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The Inaugural Steve Hewlett Lecture

Review of Nick Robinson Lecture 2017
The BBC must commit to a "mission to engage" to combat "the guerrilla war" being waged by social media by widening its class diversity, reasserting trust and impartiality and giving more coverage to ideas outside the mainstream - like Corbyn's plans for scrapping Trident and "renationalisation".

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The full lecture
Highlights
Photo gallery   Photo credits: The RTS and Paul Hampartsoumian

In a development of former Director General John Birt's "mission to explain", Nick Robinson, the BBC's former political editor now part of Today team, told nearly 400 media folk attending the Inaugural Steve Hewlett Lecture, organised by the RTS and The Media Society last night:

"It is now time to engage with those who do not treat news bulletins and current affairs programmes as "appointments to view"; who increasingly get their news from social media; those who don't trust what they're told and those who crave the tools to separate what is true and what is important from the torrent of half facts and opinion, prejudice and propaganda which risks overwhelming us all.

"That will involve finding new ways to ensure on-air diversity, not just gender, ethnicity and age but, crucially, background too - class, region, nation & education."

Robinson said that should be coupled with "diversity of thinking".  

"We will need to re-make the case for impartial news media at a time when a growing number are questioning whether that idea has any meaning and when some, on all sides of politics, argue that it is an establishment plot to silence or marginalize them."

Those who saw themselves as "fighting the establishment" had set up their own alternative media sites - Wings over Scotland or Westmonster or The Canary, The Skwawkbox, Novara Media and Evolve Politics or  The New European, advocating remain. 

"They share a certainty fueled by living in a social media bubble that we reporters and presenters are, at best, craven - obeying some dictat from our bosses or the government – and, at worst, nakedly biased," argued Robinson.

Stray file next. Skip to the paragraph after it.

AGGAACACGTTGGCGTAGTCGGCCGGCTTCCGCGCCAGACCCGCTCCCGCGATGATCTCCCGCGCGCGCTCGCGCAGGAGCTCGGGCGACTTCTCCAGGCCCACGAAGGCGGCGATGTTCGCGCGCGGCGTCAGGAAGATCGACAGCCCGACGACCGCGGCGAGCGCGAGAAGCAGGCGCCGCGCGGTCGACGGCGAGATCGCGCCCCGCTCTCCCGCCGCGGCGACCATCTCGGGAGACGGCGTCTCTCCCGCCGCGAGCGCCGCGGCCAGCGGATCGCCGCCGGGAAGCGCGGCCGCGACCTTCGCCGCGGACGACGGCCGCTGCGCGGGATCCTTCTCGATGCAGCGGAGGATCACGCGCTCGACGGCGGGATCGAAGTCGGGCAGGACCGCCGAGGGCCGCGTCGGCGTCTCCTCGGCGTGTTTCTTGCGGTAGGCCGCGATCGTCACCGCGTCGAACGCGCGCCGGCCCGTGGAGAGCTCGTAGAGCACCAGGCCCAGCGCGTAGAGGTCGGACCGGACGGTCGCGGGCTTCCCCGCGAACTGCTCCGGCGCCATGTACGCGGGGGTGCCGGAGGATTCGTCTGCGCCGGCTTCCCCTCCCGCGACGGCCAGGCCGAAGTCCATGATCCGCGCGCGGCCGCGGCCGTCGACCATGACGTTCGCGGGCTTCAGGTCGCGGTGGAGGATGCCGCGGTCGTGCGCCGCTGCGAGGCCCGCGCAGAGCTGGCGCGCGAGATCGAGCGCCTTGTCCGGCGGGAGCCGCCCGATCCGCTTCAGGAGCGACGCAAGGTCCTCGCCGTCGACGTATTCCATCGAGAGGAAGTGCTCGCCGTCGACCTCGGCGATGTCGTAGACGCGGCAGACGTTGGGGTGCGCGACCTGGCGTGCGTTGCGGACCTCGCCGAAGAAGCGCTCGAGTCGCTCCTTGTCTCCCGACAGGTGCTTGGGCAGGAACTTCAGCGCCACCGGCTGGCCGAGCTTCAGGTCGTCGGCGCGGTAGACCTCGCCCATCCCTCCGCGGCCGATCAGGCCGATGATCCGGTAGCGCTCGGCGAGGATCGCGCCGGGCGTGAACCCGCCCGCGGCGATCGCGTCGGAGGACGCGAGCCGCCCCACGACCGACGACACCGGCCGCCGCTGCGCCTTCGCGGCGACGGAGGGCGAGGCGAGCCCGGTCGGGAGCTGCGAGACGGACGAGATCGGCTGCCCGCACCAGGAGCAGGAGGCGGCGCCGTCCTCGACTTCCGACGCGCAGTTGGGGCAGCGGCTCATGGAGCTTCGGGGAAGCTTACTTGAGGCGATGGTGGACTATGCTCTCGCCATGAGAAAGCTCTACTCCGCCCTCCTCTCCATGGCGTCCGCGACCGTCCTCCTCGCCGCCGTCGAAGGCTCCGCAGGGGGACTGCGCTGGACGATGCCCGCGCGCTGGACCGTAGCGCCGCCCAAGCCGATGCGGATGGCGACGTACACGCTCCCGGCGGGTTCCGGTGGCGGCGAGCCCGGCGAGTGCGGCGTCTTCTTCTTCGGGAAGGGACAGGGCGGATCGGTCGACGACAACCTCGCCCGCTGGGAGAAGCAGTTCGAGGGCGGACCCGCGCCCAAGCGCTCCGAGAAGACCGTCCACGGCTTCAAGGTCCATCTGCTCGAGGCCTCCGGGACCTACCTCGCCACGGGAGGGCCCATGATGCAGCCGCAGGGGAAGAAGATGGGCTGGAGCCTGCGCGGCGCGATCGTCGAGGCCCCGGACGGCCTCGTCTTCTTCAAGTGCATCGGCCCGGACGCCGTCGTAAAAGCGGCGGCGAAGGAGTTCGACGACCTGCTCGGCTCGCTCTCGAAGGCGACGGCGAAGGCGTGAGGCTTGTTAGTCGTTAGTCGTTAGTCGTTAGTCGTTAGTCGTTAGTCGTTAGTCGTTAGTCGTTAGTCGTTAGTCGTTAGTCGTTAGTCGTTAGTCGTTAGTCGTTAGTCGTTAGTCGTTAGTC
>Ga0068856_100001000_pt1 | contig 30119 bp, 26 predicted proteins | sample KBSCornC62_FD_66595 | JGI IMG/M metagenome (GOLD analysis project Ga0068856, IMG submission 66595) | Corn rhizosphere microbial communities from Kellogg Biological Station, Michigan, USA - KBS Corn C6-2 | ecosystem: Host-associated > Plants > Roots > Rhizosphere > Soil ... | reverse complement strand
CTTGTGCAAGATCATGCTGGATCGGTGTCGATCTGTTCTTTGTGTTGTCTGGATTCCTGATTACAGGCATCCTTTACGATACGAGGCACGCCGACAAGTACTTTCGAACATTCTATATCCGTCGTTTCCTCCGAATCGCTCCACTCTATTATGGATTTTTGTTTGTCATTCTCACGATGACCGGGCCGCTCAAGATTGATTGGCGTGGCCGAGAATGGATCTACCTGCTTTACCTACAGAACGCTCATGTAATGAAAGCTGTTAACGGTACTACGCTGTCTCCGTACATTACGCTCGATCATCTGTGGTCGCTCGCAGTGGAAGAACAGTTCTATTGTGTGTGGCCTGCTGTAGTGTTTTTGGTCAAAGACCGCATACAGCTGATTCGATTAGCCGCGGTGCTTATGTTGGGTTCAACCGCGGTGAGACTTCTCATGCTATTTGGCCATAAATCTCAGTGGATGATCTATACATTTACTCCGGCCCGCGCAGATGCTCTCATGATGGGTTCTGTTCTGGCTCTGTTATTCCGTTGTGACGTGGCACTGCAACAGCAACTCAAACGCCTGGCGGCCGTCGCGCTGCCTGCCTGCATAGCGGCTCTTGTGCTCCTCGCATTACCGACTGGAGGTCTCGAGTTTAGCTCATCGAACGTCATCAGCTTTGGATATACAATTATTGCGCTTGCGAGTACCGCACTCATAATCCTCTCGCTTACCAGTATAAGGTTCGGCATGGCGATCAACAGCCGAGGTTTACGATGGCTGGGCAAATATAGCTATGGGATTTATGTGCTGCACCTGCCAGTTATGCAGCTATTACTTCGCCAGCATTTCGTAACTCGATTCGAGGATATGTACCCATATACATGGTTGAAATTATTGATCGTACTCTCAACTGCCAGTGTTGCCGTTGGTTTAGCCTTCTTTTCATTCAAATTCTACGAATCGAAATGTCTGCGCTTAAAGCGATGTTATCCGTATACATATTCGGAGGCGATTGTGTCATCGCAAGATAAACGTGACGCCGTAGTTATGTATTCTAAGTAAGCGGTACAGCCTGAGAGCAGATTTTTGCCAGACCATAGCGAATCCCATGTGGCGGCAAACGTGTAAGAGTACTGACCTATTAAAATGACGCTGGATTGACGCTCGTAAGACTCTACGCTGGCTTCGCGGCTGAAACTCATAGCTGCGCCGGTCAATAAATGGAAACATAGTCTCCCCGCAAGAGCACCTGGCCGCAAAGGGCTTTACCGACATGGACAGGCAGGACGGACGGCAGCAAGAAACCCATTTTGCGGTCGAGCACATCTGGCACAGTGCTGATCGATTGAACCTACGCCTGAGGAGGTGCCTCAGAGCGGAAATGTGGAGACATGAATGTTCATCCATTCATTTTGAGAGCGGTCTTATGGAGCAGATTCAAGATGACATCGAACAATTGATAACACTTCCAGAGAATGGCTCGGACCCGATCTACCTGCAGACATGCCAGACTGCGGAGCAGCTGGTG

"Attacks on the media are no longer a lazy clap line delivered to a party conference to the raise the morale of a crowd of the party faithful. They are part of a guerilla war being fought on social media day after day and hour after hour."

However, Robinson conceded that too often, the MSM - Main Stream Media - failed to "challenge the conventional wisdom" - and used the "rise and rise" of Labour leader Jeremy Corbyn as a case in point.

Along with BBC colleagues, Robinson recalled how he had once been accused of being "biased against him". 

"My point then was not that my colleagues weren't treating him fairly. They were quite properly reporting on the widespread opposition he faced in his own Shadow Cabinet and the Parliamentary Labour Party. But the ideas that made Corbyn popular – whether scrapping Trident or renationalization – should be examined and interrogated in their own right and not simply as a cause of rows or splits."

As well as having a wider working-class staff intake, the BBC should also invest in a "diversity of thinking".

"It involves not just who we employ but how we do our jobs. We should get out more, we should study the polls with more, not less intensity and we should look for underlying trends. That does not mean extending still further the fatuous vox poppery that is a substitute for a serious examination of voter attitudes."

As an example, he cited his TV documentary "The Truth About Immigration".

"To the young, the well off and those working in the big cities immigration often represented a cultural diversity to be relished, a better choice of local food shops and take always and, yes, a cheap cleaner, builder or, even, nanny. But to other people it represented an unsettling change in the area they'd grown up in; an over-crowded GP waiting room or queue to get into the local school and competition for both jobs and wages."

And finally, he urged the BBC to be more open about its editorial judgements.

"Let's not leave the editorial debate we had on the metaphorical cutting room floor along with the footage we didn't use but pin at least some of it up and then - when those inevitable complaints do follow - point to what we said and did at the time and curtail the absurdly costly and unproductive process of reviewing and re-reviewing all but the most serious complaints."

Paul Charman, The Media Society

 

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